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Innovative Scientific Study Examines A Partnership Perfected by Practice

Posted By Prucia Buscell, Thursday, August 06, 2009
Updated: Thursday, February 17, 2011
When I bestride him, I
soar, I am a hawk: he trots the air; the earth
sings when he touches it; the basest horn of his
hoof is more musical than the pipe of Hermes.
Dauphin from
Henry V, Act III, Scene VII, by William Shakespeare

The ancient partnership of horse and rider that has inspired warriors, artists and poets, has been something of a mystery to science.

Biologists and physicists have long been intrigued with the way animals manage the rhythmic movements of their running, loping, and galloping. J.A. Scott Kelso, J. Lagarde, both of Florida Atlantic University (FAU), and C. Peham and T. Licka of the University of Veterinary Medicine in Vienna, point out that researchers have used the mathematical theory of weakly coupled oscillators, group symmetry and the concepts of synergistics to further their understanding of animal locomotion.

In their article in Journal of Motor Behavior, "Coordination Dynamics of the Horse~Rider System,"Dr. Kelso and his colleagues report on their innovative research that furthers the topic by examining the horse and rider as an "informationally coupled dynamical system." They explain that means they looked at the mutual interactions between thetwo different and highly complex systems, horse and rider, to find the essential features of functional coordination between them. Visit the FAU Human Brain and Behavior Laboratory for some background on coordination dynamics.

The researchers meticulously measured the motions of horse and rider with the horse trotting on a 12 meter track in an indoor riding arena. One novice rider and one experienced rider, separately riding the same horse, were studied. During measurements, a riding instructor judged performance of horse and rider using guidelines of the Federation Equestrian Internationale.

Dr. Kelso and colleagues found that the expert rider's motions were in continuous phase synchrony with those of the horse, which was not the case with the novice. Further, they say, the difference between the novice and expert riders indicate that phase synchronization is not spontaneous, but is the result of the expert riders' learned capacity to adapt to the motion of the horse. The skilled rider is better able to anticipate and use the tactile information that the rider and horse share through points of contact saddle, reins, stirrups, and the legs of the ride and trunk of the horse. In Shakespeare's telling, the Dauphin, the son of the king of France, was in perfect harmony with his horse, but the French still lost the Battle of Agincourt.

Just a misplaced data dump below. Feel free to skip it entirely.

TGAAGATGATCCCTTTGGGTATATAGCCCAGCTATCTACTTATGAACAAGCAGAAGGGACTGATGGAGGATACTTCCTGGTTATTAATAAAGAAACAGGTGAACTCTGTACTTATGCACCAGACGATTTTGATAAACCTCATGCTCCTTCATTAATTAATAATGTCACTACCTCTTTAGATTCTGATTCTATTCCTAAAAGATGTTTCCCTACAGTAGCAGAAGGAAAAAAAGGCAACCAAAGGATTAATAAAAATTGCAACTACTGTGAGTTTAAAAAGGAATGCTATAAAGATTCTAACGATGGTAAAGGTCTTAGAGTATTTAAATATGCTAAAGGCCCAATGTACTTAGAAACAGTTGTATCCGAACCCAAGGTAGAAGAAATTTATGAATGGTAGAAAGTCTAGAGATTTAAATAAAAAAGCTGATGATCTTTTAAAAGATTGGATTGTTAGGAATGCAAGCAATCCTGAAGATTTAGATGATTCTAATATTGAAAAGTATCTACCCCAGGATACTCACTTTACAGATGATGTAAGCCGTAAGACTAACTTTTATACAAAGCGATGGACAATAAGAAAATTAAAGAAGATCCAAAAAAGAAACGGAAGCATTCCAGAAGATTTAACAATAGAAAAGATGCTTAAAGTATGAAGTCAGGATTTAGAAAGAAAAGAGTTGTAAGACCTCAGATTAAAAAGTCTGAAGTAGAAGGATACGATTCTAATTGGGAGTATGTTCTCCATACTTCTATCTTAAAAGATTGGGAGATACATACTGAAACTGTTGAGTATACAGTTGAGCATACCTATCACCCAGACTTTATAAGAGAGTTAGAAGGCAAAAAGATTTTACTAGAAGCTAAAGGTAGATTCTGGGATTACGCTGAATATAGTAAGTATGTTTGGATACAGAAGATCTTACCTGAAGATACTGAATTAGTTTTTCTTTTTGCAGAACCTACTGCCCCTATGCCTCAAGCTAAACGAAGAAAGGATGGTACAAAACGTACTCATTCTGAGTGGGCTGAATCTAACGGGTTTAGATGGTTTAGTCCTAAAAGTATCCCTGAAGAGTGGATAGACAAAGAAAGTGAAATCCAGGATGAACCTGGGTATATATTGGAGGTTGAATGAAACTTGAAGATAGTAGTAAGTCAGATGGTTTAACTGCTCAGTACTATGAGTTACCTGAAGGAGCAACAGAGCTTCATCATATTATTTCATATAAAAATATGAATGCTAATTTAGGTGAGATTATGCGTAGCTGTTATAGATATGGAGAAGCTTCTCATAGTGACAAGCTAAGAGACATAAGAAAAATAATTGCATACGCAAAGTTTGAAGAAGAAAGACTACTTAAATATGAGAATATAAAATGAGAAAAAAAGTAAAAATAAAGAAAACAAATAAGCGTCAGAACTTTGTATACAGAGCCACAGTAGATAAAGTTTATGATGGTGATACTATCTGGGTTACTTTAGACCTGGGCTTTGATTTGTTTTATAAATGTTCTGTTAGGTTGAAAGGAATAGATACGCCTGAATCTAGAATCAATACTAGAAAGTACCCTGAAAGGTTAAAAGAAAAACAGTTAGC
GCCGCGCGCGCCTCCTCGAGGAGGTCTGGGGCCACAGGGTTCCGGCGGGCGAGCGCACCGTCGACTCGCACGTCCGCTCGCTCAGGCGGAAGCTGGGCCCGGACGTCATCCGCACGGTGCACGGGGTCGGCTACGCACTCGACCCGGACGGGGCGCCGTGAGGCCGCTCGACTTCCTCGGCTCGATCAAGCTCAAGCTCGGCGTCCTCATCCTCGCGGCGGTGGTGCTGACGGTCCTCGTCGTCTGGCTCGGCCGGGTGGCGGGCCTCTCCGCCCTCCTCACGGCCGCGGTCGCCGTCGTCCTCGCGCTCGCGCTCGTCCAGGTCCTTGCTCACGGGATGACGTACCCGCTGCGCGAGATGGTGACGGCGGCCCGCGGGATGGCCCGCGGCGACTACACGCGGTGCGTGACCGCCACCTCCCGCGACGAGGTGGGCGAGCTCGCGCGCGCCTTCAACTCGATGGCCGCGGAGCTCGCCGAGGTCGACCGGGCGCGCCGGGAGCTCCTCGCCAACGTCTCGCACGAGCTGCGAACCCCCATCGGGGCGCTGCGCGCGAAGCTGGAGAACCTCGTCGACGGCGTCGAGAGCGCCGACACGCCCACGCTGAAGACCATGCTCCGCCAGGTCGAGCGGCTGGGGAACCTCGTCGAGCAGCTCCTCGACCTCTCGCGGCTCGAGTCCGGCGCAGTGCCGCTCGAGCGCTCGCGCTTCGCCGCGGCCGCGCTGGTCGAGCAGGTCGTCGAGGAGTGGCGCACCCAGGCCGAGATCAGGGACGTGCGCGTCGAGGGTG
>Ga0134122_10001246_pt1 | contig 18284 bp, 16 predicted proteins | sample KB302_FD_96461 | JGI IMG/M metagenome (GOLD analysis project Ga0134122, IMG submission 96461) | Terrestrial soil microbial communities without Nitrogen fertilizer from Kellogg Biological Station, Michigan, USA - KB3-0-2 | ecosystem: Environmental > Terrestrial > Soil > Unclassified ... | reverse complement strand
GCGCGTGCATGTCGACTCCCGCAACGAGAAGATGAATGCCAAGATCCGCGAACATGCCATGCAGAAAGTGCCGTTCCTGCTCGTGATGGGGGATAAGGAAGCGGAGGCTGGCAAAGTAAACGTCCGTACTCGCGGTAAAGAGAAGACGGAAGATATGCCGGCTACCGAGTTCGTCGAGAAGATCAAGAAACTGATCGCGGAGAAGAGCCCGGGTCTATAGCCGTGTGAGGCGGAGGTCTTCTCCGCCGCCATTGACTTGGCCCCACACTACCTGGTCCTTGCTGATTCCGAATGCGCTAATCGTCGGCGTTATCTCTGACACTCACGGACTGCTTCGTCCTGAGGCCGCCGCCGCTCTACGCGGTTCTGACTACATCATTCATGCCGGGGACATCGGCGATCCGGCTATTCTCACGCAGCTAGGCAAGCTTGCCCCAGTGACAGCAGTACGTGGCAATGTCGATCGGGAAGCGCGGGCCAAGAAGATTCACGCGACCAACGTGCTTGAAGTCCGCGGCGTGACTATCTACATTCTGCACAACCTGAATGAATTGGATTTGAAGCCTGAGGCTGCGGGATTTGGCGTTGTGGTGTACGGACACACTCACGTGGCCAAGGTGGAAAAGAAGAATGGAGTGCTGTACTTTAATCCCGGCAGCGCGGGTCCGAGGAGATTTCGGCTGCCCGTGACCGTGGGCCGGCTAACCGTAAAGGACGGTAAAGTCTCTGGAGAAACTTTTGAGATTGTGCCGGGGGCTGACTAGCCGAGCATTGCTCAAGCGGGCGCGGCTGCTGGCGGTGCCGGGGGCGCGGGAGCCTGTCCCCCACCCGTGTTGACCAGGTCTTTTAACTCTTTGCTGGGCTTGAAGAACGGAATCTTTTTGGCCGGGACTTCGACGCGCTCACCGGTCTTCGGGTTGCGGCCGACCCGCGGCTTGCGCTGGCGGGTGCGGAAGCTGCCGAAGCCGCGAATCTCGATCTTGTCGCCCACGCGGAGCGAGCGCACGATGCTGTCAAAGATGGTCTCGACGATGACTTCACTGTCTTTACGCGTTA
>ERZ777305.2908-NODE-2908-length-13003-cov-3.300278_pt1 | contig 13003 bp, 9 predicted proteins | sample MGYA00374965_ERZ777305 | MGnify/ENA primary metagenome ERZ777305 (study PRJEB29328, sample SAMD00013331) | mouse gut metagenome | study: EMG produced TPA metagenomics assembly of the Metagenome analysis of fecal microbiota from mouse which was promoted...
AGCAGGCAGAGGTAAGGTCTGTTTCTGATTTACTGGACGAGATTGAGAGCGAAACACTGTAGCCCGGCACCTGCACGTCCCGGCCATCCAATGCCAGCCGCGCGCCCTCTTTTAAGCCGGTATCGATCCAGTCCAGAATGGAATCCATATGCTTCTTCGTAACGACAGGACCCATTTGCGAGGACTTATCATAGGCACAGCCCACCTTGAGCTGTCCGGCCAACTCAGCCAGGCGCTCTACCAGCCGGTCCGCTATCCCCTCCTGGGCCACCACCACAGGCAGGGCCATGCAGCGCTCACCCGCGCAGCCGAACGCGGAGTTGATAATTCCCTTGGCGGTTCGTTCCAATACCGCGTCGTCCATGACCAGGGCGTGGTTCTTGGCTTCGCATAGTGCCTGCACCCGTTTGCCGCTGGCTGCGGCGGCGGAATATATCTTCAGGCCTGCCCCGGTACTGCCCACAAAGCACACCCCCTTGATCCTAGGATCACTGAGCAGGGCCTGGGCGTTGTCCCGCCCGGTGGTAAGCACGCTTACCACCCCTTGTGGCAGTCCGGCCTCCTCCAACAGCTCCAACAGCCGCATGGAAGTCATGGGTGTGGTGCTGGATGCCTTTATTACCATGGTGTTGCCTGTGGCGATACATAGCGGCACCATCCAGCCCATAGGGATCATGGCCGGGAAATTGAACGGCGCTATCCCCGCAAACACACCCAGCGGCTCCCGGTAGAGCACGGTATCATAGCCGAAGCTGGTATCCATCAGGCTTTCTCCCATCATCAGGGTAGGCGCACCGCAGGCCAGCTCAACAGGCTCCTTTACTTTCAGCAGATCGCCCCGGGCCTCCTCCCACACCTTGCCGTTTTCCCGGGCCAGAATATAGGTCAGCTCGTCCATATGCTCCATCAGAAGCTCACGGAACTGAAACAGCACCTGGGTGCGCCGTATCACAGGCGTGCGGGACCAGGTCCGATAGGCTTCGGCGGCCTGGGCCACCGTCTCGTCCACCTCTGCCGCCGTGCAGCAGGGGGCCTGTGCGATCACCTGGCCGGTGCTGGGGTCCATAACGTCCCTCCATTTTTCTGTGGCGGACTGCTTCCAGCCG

They authors cite research showing similar coordination dynamics have been observed in the study of animal gait patterns, in coordination between sensory and motor systems, between people and in neural circuitry.

"The reported phase synchrony between the horse and rider clearly belongs to a family of processes generic to the organization of complex physical, chemical and biological systems," the authors write. ""But whereas phase synchronization is considered universal and spontaneous in weakly coupled oscillators, it is far from a given here: Our results showed that the coordination dynamics between two such vastly different brain-body systems as a horse and a rider requires practice and training. Stiff and tense movements must become fluid and flexible. Skill in this case requires sensitivity to and anticipation of the horse's motion. It's all about 'feel;' and some people apparently never get it." Little is known, they say, about how this skill is actually developed.

Tags:  buscell  complexity matters  innovation  research  science 

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